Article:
Column: Black history isn’t ancient history


Photo Courtesy Wikimedia Commons

Black history is not just stories about nameless slaves and prominent Black figures, rather the lives of people who were just as human as you and me.

Brittany Mendez, news staff

“Dear Students, they didn’t steal slaves. They stole scientists, doctors, architects, teachers, entrepreneurs, astronomers, fathers, mothers, sons, daughters, etc., and made them slaves. Sincerely, your ancestors.”

Mississippi middle school teacher Jovan Bradshaw decorated her classroom door with these words in honor of Black History Month. Photos of it soon went viral. Bradshaw reminds us that these are not just stories about nameless slaves and prominent Black figures, rather they are the lives of people who were just as human as you and me.

Carter G. Woodson started the first annual Negro History Week in 1926. He was the son of two slaves, and later earned a doctorate at Harvard University and became a renowned author, historian and journalist. Negro History Week occurred during the second week of February to coincide with the birthdays of Abraham Lincoln on the 12th and Frederick Douglass on the 14th. The holiday was extended to a full month in 1976, not because it is the shortest month of the year, but to celebrate the bicentennial of the establishment of the week-long event.

Both of my parents were already born by 1976, meaning that during a significant portion of my grandparents’ lifetime, there was no Black History Month. Many monumental strides in Black history have only occurred in the last century, which is not that long within the scope of American history.

American schools were desegregated in 1954. Legal barriers prohibited Black citizens from voting until the enactment of the Voting Rights Act of 1965. Interracial marriage wasn’t legalized nationwide until 1967. Black people were legally denied jobs and housing until the Fair Housing Act of 1968.

But with these strides, we also struggle.

School curriculum often romanticizes the few stories of Black history taught, thus making them more easily forgotten. For example, the relationship between Thomas Jefferson and Sally Hemings, a slave owned by Jefferson, is often portrayed as a “love story,” when there was no evidence she could refuse his advances. This inaccurate representation makes the story more removed from the harsh reality of their relationship, in which Hemings was most likely sexually abused by Jefferson.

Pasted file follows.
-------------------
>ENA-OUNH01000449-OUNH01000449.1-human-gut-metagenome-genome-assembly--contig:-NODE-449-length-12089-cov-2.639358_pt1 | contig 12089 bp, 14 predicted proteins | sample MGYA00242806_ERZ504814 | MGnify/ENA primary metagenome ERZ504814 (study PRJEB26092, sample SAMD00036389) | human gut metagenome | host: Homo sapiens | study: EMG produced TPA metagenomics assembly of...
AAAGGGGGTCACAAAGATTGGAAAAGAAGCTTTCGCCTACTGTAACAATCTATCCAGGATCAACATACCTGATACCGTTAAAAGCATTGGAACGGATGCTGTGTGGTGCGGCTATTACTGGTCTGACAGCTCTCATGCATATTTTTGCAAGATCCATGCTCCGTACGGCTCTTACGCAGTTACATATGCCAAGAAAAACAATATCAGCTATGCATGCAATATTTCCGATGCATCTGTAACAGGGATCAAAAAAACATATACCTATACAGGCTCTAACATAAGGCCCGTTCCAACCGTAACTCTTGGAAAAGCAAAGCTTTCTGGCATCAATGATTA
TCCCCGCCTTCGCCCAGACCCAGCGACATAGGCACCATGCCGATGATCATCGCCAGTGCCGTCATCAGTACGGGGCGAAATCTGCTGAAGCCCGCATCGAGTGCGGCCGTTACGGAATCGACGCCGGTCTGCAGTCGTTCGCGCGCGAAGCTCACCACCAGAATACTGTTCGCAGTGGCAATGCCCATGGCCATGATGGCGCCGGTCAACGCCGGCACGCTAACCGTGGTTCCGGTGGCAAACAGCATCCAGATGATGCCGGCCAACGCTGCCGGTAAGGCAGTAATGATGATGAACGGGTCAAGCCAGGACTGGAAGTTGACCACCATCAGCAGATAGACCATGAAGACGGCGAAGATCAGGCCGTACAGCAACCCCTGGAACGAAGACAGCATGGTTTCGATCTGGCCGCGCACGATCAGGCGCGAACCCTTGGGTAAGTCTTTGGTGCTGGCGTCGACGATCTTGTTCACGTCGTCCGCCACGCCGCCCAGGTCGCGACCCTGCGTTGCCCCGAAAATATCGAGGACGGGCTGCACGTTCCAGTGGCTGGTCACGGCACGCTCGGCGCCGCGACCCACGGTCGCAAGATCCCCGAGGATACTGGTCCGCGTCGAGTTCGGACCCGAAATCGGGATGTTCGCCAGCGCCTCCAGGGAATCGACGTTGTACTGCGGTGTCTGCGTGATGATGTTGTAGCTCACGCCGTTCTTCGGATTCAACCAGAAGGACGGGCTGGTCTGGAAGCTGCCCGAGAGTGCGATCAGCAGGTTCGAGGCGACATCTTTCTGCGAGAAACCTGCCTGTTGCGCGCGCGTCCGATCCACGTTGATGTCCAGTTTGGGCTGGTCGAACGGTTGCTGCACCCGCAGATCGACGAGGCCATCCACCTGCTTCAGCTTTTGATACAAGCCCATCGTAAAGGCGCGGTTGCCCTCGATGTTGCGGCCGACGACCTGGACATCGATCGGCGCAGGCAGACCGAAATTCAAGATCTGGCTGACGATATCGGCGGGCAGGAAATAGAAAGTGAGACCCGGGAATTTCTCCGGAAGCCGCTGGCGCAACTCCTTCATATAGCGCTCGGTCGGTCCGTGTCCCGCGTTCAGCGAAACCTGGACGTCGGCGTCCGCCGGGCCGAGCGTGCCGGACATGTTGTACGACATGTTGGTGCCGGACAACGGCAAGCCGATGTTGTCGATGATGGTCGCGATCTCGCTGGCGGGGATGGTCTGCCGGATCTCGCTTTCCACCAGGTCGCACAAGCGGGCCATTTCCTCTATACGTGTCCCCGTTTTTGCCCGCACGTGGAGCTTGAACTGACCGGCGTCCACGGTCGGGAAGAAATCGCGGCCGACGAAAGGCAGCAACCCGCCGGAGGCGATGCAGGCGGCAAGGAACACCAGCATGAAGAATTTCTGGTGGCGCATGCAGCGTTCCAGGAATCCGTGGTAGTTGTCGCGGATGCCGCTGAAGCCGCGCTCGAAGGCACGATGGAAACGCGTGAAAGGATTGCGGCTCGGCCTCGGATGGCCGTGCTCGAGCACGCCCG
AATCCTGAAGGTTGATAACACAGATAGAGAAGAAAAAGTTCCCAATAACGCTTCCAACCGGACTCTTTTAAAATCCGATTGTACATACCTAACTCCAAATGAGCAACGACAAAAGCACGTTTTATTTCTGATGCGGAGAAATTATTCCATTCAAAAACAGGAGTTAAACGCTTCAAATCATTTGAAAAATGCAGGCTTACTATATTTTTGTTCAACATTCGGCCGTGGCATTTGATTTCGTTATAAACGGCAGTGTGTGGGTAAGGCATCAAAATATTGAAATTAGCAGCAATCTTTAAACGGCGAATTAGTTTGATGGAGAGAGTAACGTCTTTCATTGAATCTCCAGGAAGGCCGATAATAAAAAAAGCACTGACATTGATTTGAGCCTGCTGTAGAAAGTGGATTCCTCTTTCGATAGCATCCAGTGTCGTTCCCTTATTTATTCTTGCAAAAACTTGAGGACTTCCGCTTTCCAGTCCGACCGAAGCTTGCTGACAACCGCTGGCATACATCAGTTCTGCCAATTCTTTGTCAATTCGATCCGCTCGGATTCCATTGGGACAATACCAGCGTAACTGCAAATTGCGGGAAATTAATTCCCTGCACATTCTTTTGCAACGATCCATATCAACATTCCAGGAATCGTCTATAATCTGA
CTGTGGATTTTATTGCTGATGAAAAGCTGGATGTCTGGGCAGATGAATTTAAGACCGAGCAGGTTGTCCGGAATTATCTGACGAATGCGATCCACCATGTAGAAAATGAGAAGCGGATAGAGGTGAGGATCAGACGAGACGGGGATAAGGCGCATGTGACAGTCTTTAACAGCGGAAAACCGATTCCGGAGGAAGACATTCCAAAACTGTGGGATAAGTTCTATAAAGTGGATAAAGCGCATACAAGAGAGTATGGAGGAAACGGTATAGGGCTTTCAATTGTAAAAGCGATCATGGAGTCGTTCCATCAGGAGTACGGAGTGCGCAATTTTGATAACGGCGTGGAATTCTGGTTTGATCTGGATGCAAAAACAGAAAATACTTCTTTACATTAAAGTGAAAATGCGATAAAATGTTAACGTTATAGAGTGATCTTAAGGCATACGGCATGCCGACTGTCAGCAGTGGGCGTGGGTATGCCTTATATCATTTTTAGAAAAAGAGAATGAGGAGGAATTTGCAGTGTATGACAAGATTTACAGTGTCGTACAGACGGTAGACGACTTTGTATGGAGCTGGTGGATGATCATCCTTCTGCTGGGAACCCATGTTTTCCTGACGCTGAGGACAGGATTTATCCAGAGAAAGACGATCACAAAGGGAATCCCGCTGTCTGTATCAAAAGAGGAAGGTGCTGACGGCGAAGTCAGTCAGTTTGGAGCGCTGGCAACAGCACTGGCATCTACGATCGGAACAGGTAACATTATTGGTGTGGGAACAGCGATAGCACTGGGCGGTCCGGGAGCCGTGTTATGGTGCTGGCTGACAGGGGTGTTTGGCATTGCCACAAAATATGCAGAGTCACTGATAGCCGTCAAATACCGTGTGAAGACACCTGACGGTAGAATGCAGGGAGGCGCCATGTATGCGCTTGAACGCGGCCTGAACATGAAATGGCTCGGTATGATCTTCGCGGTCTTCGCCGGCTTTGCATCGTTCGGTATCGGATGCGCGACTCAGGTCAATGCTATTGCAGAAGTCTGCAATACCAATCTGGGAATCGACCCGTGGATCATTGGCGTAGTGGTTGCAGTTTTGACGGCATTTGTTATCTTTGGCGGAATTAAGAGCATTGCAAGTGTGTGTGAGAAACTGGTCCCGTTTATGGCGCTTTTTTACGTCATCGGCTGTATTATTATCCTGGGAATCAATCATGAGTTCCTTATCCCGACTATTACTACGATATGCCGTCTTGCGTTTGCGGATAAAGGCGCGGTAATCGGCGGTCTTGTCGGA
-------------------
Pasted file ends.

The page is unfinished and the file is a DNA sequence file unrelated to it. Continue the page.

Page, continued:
This notion that Black history is “ancient history” persists because of the dehumanization of slave stories and the perception that the United States became “post-racial” following the civil rights movement and the election of a Black president. However, much of this history occurred in our grandparents’, parents’ and even our lifetimes. Our history classes make the lives of Black figures into fairytales of the past rather than true stories of real people who endured pain, suffering and sometimes even death.

These stories are still happening today. In the 1990s, 145 Black churches were set on fire throughout the South. Every U.S. president was white until 2008. White supremacists marched in our nation’s capital in 2018. Flint Hill, a predominantly black neighborhood in Michigan, still doesn’t have safe drinking water in 2019.

Just a few months ago, a white student called the police on a Black Yale graduate student taking a nap in a communal lounge. Imagine working your entire life to attend one of the most prestigious colleges in the United States only to have authorities invalidate your presence at the institution. Imagine the humiliation of knowing your classmates don’t believe you belong there. These are realities Black people face daily, which is why Black History Month is necessary to raise awareness of such injustices.

This year, we celebrate the 43rd Black History Month. Though the holiday existed for most of our lifetimes, that is not the case for many of our living relatives. It is not only important to remember, it is important to commemorate its existence and ensure future generations not only look back on the Black history of trials and tribulations, but also the potential those successes and hardships give us to continue blazing ahead.

After all, Black history is not ancient history — it is history still in the making.